Lizzy 7:03
So my wife and I always knew we wanted a family. We definitely considered the like, known sperm sperm donor route. So I have a big circle of queer friends. And there’s guys in that, and we definitely sort of like thought about going that route. And when we were sort of like talking about that, and researching that, not because we were like, ready, but we wanted to like, think about it moving forwards. Our local authority had an adoption information evening. And we’re like, okay with talking about what our options might be down the line at this point. So we’ll go to that. And we went to the adoption information evening, and we both just came away from it, like, knowing that was the way we wanted to grow our family like that was lovely to do. And I can’t necessarily, it’s not logical, and it’s not he’s not quite as extreme as sort of like being a calling. But we both just knew that that is the way we wanted to do it. One thing I do want to clarify that is significantly different between adoption in the UK and adoption in North America is that in the UK, pretty much all adoption is from the foster care system. So there are very, very, very few like open arranged adoptions in the UK. They are, like, overwhelmed, like all of them pretty much are from the foster care system. And they are children that have been removed from their birth families for safety reasons or any sort of reason. And have gone into foster care. And then it’s decided that the best plan for their lives is that they are adopted. In the UK adoptions are completely closed. And it’s pretty unusual in the UK to get like babies. Certainly not newborns. It’s pretty uncommon. So ever, ever. What not everyone in the UK is this joke in the UK that everyone wants, like, baby girls, like everyone wants baby girls, and my wife and I have never felt that or like particularly wanted that but we did end up with two baby girls.

Amanda 9:43
Like we didn’t, I swear I didn’t. This is now what we requested. It is what happened.

Lizzy 9:50
We decided adoption would be our route. And then like eventually we were never going to be ready but we put a date on it. And we started a bit before that, actually. So at the end of 2018, September 2018, we like started the adoption process. It’s a two part process in the UK. The first,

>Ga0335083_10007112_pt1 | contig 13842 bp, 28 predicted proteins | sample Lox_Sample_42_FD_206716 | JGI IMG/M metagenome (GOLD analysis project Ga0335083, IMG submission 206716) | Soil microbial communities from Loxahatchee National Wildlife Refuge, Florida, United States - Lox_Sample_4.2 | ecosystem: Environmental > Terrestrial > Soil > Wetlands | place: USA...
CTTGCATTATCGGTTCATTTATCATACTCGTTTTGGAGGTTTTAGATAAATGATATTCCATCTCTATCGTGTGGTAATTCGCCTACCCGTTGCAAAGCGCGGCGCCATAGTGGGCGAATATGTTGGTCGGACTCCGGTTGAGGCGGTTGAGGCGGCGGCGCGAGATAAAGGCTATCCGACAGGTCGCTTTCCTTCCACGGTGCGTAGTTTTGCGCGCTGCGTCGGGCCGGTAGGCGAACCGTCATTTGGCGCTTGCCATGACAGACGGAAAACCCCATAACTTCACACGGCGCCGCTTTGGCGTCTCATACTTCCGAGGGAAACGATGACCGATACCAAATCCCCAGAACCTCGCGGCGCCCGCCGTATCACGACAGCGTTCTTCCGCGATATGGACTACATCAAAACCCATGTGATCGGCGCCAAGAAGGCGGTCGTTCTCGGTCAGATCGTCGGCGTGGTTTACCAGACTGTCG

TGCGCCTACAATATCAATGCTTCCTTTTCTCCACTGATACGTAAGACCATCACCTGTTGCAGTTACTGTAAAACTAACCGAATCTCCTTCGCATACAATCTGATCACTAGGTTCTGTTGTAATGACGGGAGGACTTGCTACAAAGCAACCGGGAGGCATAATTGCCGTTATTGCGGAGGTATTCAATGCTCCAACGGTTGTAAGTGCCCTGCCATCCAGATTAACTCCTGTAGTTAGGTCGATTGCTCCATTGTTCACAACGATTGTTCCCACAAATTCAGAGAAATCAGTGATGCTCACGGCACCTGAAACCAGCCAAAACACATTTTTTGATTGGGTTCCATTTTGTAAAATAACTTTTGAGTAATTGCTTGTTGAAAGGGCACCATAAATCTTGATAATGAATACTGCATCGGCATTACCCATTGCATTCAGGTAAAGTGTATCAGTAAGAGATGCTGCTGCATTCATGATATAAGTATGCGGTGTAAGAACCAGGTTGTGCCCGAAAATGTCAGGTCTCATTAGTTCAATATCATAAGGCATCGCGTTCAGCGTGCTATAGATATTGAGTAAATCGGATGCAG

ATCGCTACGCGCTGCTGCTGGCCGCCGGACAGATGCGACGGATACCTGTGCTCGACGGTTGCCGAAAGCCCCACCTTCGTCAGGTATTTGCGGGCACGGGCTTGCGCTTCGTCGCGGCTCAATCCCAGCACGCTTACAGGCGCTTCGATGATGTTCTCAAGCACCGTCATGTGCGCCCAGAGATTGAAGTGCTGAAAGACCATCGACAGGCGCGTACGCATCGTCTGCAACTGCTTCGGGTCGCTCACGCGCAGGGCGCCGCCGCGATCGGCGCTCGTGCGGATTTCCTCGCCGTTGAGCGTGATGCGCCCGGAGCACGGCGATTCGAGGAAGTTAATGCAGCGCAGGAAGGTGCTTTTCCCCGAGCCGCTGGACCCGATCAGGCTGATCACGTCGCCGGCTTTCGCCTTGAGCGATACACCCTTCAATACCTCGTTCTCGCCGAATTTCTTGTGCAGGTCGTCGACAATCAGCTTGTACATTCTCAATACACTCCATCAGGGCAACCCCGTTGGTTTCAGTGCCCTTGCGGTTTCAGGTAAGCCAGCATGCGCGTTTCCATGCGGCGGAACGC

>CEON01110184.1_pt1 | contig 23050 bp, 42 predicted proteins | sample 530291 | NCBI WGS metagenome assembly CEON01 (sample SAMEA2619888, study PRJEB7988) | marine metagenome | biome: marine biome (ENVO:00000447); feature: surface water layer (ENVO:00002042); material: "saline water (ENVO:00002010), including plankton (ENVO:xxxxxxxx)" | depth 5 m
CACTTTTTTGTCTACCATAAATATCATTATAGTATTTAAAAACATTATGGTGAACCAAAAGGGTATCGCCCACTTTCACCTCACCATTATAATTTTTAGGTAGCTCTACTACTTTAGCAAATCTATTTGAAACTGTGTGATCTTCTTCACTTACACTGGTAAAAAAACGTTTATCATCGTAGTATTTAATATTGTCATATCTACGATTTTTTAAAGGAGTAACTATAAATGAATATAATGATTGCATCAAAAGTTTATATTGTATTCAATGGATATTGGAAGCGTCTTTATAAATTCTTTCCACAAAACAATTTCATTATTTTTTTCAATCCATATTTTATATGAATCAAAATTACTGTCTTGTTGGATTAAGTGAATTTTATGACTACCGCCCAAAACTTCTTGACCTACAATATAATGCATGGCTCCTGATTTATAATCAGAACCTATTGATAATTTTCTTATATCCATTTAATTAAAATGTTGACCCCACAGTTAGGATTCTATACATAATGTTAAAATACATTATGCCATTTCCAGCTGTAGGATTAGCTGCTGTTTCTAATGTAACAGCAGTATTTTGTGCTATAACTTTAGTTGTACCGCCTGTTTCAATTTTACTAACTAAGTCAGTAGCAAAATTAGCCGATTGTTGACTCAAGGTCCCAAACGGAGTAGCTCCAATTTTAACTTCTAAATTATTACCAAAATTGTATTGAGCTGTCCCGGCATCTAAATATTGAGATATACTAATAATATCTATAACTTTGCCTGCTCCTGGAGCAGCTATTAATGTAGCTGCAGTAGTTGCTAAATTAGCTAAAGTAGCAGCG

Amanda 10:13
can I get behind you for one second? Because I’m really interested when you said that you were. So my first thought is like you going into the process. They’re talking to you in this like meeting or info session. I’m thinking the person who did that info session must have been amazing. And I want to know what they said to you what, you know, what, why did you leave that being like, this is it?

Lizzy 10:42
I think I just sort of, like, I’d never felt particularly strongly that I wanted biological children, like I know, I’ve always wanted children. But I’ve never had a particular strong desire to have biological children. And my wife, while she would have carried children, if she, like, had to, it doesn’t really fit with her gender identity, to do that, whereas I would have liked to be the experience of being pregnant has always been interesting to me. And I think I would have liked to experience that in my life. And I’m not going to and that’s fine. But yeah, like, and I think they said a few things in the adoption evening, about the information evening about like, completing your family, or how long you have to wait after IVF before you can do adoption. And there was just something about how they were talking about it that like, adoption was people’s Plan B. And for us, we felt very strongly No, we want, we want to make this our plan A we didn’t have dreams of having birth children. We haven’t been through copious amounts of IVF. And there’s nothing wrong with that. And all adoption is fine, obviously. But I think we just both felt that this is something we can do. There are so many children in the foster care system. And we are very young to be adopting, like the majority of adopters in the UK are probably in their 40s. At the time, we were 28 and 29. I think. So we were young, we were in a good place in our lives. And I just we just sort of felt like we had something to offer children who already exist. And we didn’t need to, like, make another child you know.

Amanda 13:02
You know what, so I’m currently doing my social work degree. And we studied adoption in one of my courses, and I was actually really surprised. Again, I don’t know anything, but it was really surprised to learn that there are risks involved in adopting if you have had fertility challenges and their emotional risk that I didn’t even consider and and that there is a wait time on purpose, to make sure that that adoption doesn’t feel like your plan B, that it is like at the we want you to be two feet in this process. It’s not a well, I guess, scenario. And I found I was like, Oh, yeah, that that makes sense. I had kids Yeah, it’s like, Good call, good call people in charge. Because I’m sure you know, people who are so desperate for children, you need a minute, you need that beat to be in between the idea of I’m not going to have my own children. And we’re going to adopt a what does that actually mean for me? So I imagine I think here there’s a counseling process. I’m sure there’s there’s one there as well.